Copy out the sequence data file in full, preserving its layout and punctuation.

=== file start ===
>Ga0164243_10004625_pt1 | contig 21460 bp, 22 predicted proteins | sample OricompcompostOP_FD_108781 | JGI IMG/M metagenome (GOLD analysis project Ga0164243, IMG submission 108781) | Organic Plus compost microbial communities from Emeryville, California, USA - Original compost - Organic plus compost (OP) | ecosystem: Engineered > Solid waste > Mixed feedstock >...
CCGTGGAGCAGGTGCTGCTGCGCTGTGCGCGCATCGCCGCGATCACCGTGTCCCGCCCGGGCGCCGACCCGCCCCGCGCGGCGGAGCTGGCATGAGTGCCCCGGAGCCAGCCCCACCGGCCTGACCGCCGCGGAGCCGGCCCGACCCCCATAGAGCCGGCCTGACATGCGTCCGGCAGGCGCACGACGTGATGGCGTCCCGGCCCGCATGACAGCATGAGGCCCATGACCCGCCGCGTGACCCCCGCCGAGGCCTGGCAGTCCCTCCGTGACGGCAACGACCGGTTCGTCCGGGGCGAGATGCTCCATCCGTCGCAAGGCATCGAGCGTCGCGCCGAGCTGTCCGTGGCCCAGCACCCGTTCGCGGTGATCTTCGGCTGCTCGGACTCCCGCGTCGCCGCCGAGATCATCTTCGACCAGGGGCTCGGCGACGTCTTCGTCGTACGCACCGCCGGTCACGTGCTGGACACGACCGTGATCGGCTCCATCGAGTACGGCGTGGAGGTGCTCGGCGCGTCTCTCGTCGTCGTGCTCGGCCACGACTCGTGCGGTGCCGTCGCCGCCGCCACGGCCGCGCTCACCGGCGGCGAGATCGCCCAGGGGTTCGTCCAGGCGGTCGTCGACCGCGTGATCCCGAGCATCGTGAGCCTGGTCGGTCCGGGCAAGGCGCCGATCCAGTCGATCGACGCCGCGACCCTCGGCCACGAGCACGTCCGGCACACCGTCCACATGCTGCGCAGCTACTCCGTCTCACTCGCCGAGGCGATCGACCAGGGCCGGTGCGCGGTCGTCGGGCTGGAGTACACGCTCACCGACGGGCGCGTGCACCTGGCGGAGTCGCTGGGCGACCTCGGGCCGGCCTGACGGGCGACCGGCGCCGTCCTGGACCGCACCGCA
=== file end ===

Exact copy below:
>Ga0164243_10004625_pt1 | contig 21460 bp, 22 predicted proteins | sample OricompcompostOP_FD_108781 | JGI IMG/M metagenome (GOLD analysis project Ga0164243, IMG submission 108781) | Organic Plus compost microbial communities from Emeryville, California, USA - Original compost - Organic plus compost (OP) | ecosystem: Engineered > Solid waste > Mixed feedstock >...
CCGTGGAGCAGGTGCTGCTGCGCTGTGCGCGCATCGCCGCGATCACCGTGTCCCGCCCGGGCGCCGACCCGCCCCGCGCGGCGGAGCTGGCATGAGTGCCCCGGAGCCAGCCCCACCGGCCTGACCGCCGCGGAGCCGGCCCGACCCCCATAGAGCCGGCCTGACATGCGTCCGGCAGGCGCACGACGTGATGGCGTCCCGGCCCGCATGACAGCATGAGGCCCATGACCCGCCGCGTGACCCCCGCCGAGGCCTGGCAGTCCCTCCGTGACGGCAACGACCGGTTCGTCCGGGGCGAGATGCTCCATCCGTCGCAAGGCATCGAGCGTCGCGCCGAGCTGTCCGTGGCCCAGCACCCGTTCGCGGTGATCTTCGGCTGCTCGGACTCCCGCGTCGCCGCCGAGATCATCTTCGACCAGGGGCTCGGCGACGTCTTCGTCGTACGCACCGCCGGTCACGTGCTGGACACGACCGTGATCGGCTCCATCGAGTACGGCGTGGAGGTGCTCGGCGCGTCTCTCGTCGTCGTGCTCGGCCACGACTCGTGCGGTGCCGTCGCCGCCGCCACGGCCGCGCTCACCGGCGGCGAGATCGCCCAGGGGTTCGTCCAGGCGGTCGTCGACCGCGTGATCCCGAGCATCGTGAGCCTGGTCGGTCCGGGCAAGGCGCCGATCCAGTCGATCGACGCCGCGACCCTCGGCCACGAGCACGTCCGGCACACCGTCCACATGCTGCGCAGCTACTCCGTCTCACTCGCCGAGGCGATCGACCAGGGCCGGTGCGCGGTCGTCGGGCTGGAGTACACGCTCACCGACGGGCGCGTGCACCTGGCGGAGTCGCTGGGCGACCTCGGGCCGGCCTGACGGGCGACCGGCGCCGTCCTGGACCGCACCGCA